They kept Red Man tobacco behind the counter at Pik-Kwik, where we bought baseball cards and Everlasting Gobstoppers. Red Man had an Indian chief on the pouch. If you found an Indian chief on a Tootsie Pop wrapper, you got free Tootsie Pops for life.
The Indian chief on the Chicago Blackhawks jersey was the coolest thing in sports. Tony Esposito was my favorite hockey player. I got his Black-hawks goalie mask for Christmas. It featured his "facsimile signature." I picked it out of the Sears catalogue.
I watched football on TV with my dad and brothers. One day Dad peered from behind his paper and pointed at the Oakland Raiders center—at the name on the back of his jersey: OTTO. My dad leaned out of his chair and stage-whispered, "Palindrome." Then he disappeared behind his paper, and I smiled and got gooseflesh because my brothers didn't know what my dad and I were talking about, and we would never tell them about palindromes.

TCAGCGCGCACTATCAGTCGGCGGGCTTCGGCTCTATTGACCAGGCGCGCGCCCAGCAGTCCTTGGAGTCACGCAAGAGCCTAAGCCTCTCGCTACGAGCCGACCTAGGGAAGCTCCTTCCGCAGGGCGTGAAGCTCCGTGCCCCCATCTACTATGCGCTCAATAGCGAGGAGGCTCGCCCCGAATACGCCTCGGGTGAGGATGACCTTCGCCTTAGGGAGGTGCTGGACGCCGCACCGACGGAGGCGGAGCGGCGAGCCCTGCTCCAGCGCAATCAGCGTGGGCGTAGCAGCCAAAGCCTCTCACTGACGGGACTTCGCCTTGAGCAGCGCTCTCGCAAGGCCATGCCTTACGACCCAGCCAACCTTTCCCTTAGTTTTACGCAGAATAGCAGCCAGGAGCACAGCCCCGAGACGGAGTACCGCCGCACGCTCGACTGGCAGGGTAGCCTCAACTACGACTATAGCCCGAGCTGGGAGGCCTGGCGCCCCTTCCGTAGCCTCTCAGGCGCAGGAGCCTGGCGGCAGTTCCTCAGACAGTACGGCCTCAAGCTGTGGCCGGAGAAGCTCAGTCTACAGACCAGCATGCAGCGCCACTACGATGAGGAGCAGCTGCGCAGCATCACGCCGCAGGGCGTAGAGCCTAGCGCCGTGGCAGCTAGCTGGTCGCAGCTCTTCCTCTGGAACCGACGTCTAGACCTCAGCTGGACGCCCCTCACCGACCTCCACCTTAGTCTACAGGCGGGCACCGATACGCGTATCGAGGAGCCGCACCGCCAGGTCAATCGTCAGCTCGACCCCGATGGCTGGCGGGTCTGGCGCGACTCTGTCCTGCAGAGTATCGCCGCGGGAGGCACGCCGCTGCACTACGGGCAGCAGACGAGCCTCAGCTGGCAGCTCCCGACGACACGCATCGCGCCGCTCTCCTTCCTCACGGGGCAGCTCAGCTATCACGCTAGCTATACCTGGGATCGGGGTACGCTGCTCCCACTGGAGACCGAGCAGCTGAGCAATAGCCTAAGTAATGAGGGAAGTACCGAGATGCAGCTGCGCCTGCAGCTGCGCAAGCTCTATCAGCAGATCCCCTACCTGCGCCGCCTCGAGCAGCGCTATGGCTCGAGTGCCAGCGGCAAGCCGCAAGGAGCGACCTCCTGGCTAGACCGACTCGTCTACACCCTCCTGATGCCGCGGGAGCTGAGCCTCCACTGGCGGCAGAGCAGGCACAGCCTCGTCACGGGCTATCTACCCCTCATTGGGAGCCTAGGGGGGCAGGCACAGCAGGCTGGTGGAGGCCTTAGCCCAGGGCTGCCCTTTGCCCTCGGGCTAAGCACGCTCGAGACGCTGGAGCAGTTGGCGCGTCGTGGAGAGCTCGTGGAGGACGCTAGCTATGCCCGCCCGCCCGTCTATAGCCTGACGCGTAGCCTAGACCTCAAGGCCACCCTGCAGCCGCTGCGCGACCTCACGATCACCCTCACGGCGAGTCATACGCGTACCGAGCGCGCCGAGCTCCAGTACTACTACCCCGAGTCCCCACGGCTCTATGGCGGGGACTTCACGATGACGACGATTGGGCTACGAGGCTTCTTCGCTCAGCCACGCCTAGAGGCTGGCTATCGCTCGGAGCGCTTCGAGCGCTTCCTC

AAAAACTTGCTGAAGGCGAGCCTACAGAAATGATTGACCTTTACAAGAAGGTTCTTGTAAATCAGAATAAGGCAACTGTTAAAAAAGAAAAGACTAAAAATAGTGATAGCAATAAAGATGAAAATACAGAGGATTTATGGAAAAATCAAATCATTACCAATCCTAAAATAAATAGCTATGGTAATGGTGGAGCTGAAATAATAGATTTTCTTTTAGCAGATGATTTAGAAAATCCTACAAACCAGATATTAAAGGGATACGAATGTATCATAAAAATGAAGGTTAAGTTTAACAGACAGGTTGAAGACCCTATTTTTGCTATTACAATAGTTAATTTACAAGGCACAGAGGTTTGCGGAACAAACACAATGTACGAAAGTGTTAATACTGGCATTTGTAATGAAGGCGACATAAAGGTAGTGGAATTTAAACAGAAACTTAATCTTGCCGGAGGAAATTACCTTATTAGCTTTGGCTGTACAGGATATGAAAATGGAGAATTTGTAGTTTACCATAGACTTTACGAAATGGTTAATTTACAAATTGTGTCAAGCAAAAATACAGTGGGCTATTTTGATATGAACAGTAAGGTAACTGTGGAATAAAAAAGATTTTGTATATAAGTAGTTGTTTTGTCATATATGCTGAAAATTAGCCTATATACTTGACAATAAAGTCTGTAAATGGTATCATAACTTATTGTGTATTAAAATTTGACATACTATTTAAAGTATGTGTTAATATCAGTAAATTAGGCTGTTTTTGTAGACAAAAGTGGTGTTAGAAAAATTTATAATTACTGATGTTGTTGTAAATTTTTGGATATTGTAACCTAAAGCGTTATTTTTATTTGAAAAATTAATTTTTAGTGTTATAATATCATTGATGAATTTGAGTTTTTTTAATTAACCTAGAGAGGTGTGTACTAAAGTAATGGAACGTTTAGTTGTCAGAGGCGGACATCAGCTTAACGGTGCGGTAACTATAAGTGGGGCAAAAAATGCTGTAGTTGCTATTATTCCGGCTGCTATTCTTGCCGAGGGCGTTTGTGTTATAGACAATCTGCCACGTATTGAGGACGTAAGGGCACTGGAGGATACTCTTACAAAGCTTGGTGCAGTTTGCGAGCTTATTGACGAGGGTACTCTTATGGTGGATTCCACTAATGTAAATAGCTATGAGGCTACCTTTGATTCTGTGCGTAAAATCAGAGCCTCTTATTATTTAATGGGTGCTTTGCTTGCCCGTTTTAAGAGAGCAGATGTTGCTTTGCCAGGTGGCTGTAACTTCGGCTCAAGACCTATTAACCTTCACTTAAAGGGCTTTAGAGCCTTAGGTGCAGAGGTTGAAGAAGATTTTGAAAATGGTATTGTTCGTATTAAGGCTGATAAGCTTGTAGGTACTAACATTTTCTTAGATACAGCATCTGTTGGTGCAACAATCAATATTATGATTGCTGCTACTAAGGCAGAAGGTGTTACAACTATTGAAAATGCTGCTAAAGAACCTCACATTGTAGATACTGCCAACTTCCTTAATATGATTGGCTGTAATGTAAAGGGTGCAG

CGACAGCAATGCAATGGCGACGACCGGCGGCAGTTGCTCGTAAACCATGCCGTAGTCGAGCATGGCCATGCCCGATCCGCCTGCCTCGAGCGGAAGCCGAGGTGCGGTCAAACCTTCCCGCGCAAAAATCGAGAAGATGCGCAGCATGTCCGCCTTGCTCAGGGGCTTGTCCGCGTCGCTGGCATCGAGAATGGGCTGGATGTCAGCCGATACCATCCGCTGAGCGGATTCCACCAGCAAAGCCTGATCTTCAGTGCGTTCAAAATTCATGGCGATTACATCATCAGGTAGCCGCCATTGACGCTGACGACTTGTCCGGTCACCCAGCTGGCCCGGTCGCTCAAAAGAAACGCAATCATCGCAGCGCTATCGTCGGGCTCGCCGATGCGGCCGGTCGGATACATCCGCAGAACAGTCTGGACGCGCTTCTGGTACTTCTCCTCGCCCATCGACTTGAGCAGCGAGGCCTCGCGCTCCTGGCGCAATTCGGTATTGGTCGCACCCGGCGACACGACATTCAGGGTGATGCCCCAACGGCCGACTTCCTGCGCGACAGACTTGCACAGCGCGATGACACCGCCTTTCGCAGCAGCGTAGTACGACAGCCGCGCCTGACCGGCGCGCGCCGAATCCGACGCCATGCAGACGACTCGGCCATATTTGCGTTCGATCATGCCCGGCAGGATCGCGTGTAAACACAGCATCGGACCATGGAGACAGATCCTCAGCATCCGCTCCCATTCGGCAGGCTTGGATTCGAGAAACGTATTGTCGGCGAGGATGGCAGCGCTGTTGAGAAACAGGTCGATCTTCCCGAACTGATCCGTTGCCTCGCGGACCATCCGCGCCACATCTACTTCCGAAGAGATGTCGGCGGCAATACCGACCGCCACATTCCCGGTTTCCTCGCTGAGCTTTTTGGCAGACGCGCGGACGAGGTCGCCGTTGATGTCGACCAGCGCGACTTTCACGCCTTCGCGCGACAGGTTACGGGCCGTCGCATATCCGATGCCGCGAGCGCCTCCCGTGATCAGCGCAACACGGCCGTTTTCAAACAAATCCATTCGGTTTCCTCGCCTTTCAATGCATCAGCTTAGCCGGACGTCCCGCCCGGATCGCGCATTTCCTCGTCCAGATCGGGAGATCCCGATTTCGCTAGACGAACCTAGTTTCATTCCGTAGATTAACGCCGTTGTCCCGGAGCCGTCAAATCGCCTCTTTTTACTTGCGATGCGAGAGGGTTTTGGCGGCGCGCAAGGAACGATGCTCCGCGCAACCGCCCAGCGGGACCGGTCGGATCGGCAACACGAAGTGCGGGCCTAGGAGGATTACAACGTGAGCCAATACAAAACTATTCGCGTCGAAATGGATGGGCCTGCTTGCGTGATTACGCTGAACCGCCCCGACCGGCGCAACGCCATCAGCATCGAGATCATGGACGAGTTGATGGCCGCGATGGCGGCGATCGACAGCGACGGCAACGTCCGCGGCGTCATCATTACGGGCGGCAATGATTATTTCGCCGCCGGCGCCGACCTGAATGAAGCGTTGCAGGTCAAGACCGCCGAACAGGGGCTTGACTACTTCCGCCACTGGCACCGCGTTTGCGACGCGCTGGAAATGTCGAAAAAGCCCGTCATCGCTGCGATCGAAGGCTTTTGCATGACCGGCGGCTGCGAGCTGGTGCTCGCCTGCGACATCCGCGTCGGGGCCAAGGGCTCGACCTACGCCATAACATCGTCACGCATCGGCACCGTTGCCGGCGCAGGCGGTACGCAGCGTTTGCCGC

I was born in Chicago, and we went back to visit every other summer. I was a Cubs fan, but I didn't get to Wrigley Field until I was 14. By that age I was embarrassed to be seen in public with my parents. So the first time I entered the Friendly Confines my knees buckled, my stomach flip-flopped and my heart went like a paint shaker—while, on the outside, I acted like being there was no big deal.
Same thing happens when I go there now.